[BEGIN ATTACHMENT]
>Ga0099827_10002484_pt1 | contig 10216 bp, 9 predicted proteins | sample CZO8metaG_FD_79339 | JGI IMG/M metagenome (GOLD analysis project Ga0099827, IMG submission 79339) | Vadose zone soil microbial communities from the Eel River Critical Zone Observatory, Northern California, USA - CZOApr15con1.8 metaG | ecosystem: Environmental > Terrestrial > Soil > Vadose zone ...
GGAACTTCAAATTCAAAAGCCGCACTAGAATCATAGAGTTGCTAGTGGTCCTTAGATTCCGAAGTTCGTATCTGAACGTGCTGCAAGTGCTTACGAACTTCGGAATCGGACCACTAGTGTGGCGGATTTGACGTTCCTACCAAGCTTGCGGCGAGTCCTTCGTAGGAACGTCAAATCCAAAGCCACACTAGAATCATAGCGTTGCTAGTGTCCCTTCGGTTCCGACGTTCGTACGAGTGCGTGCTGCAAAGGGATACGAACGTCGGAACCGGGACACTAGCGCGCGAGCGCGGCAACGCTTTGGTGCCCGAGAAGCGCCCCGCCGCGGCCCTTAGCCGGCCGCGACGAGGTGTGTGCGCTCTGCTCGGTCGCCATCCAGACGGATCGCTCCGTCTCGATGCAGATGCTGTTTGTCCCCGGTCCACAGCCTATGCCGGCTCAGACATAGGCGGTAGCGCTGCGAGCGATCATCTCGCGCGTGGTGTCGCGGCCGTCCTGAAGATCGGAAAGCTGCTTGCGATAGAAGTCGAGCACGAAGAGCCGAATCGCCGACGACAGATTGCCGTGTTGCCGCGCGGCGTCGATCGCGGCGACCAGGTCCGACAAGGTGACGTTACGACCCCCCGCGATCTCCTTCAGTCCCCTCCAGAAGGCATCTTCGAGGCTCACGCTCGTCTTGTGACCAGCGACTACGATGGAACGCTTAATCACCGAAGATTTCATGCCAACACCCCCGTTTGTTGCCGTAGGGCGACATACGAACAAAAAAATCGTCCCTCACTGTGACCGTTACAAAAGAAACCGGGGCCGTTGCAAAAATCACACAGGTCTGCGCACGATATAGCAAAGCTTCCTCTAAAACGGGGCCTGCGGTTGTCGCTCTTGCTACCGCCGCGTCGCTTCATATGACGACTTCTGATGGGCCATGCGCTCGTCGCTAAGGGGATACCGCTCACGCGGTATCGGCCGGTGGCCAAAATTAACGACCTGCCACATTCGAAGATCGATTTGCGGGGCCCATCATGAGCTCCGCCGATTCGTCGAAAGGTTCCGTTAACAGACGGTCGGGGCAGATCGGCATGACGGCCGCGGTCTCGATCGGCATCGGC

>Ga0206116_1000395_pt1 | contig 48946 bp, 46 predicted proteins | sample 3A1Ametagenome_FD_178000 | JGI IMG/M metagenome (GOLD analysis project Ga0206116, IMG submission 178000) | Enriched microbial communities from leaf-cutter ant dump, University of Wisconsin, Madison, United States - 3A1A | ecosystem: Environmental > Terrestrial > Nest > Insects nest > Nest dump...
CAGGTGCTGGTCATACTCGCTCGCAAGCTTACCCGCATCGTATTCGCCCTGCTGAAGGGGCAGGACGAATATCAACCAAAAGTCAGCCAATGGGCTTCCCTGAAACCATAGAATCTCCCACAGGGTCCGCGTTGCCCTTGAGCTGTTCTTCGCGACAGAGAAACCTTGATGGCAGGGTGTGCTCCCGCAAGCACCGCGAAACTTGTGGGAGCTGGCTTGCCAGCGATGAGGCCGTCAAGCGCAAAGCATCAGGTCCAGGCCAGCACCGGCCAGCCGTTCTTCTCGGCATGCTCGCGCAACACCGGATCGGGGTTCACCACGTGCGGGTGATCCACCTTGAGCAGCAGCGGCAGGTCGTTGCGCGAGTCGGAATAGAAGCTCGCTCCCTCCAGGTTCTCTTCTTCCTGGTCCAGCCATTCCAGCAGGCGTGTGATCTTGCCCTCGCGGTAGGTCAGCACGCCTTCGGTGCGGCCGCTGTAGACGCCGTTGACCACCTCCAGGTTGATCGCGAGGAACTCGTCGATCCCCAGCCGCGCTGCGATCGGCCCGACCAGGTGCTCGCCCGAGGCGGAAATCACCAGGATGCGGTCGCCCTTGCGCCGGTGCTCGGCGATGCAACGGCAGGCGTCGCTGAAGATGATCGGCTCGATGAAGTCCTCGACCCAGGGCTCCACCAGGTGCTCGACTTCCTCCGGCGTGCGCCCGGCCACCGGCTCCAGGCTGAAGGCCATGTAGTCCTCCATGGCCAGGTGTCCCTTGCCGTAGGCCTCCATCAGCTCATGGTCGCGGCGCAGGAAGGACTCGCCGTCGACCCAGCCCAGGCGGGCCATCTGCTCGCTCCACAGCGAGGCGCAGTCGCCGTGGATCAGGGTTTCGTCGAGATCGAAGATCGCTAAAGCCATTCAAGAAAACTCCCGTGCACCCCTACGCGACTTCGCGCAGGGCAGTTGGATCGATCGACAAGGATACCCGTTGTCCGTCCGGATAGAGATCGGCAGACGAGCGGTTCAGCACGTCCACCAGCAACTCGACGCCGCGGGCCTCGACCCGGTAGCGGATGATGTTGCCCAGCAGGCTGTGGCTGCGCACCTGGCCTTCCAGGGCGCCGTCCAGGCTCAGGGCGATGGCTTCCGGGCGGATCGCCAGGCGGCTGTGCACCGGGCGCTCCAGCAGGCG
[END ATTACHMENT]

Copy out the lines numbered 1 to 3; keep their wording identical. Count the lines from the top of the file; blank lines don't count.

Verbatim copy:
>Ga0099827_10002484_pt1 | contig 10216 bp, 9 predicted proteins | sample CZO8metaG_FD_79339 | JGI IMG/M metagenome (GOLD analysis project Ga0099827, IMG submission 79339) | Vadose zone soil microbial communities from the Eel River Critical Zone Observatory, Northern California, USA - CZOApr15con1.8 metaG | ecosystem: Environmental > Terrestrial > Soil > Vadose zone ...
GGAACTTCAAATTCAAAAGCCGCACTAGAATCATAGAGTTGCTAGTGGTCCTTAGATTCCGAAGTTCGTATCTGAACGTGCTGCAAGTGCTTACGAACTTCGGAATCGGACCACTAGTGTGGCGGATTTGACGTTCCTACCAAGCTTGCGGCGAGTCCTTCGTAGGAACGTCAAATCCAAAGCCACACTAGAATCATAGCGTTGCTAGTGTCCCTTCGGTTCCGACGTTCGTACGAGTGCGTGCTGCAAAGGGATACGAACGTCGGAACCGGGACACTAGCGCGCGAGCGCGGCAACGCTTTGGTGCCCGAGAAGCGCCCCGCCGCGGCCCTTAGCCGGCCGCGACGAGGTGTGTGCGCTCTGCTCGGTCGCCATCCAGACGGATCGCTCCGTCTCGATGCAGATGCTGTTTGTCCCCGGTCCACAGCCTATGCCGGCTCAGACATAGGCGGTAGCGCTGCGAGCGATCATCTCGCGCGTGGTGTCGCGGCCGTCCTGAAGATCGGAAAGCTGCTTGCGATAGAAGTCGAGCACGAAGAGCCGAATCGCCGACGACAGATTGCCGTGTTGCCGCGCGGCGTCGATCGCGGCGACCAGGTCCGACAAGGTGACGTTACGACCCCCCGCGATCTCCTTCAGTCCCCTCCAGAAGGCATCTTCGAGGCTCACGCTCGTCTTGTGACCAGCGACTACGATGGAACGCTTAATCACCGAAGATTTCATGCCAACACCCCCGTTTGTTGCCGTAGGGCGACATACGAACAAAAAAATCGTCCCTCACTGTGACCGTTACAAAAGAAACCGGGGCCGTTGCAAAAATCACACAGGTCTGCGCACGATATAGCAAAGCTTCCTCTAAAACGGGGCCTGCGGTTGTCGCTCTTGCTACCGCCGCGTCGCTTCATATGACGACTTCTGATGGGCCATGCGCTCGTCGCTAAGGGGATACCGCTCACGCGGTATCGGCCGGTGGCCAAAATTAACGACCTGCCACATTCGAAGATCGATTTGCGGGGCCCATCATGAGCTCCGCCGATTCGTCGAAAGGTTCCGTTAACAGACGGTCGGGGCAGATCGGCATGACGGCCGCGGTCTCGATCGGCATCGGC

>Ga0206116_1000395_pt1 | contig 48946 bp, 46 predicted proteins | sample 3A1Ametagenome_FD_178000 | JGI IMG/M metagenome (GOLD analysis project Ga0206116, IMG submission 178000) | Enriched microbial communities from leaf-cutter ant dump, University of Wisconsin, Madison, United States - 3A1A | ecosystem: Environmental > Terrestrial > Nest > Insects nest > Nest dump...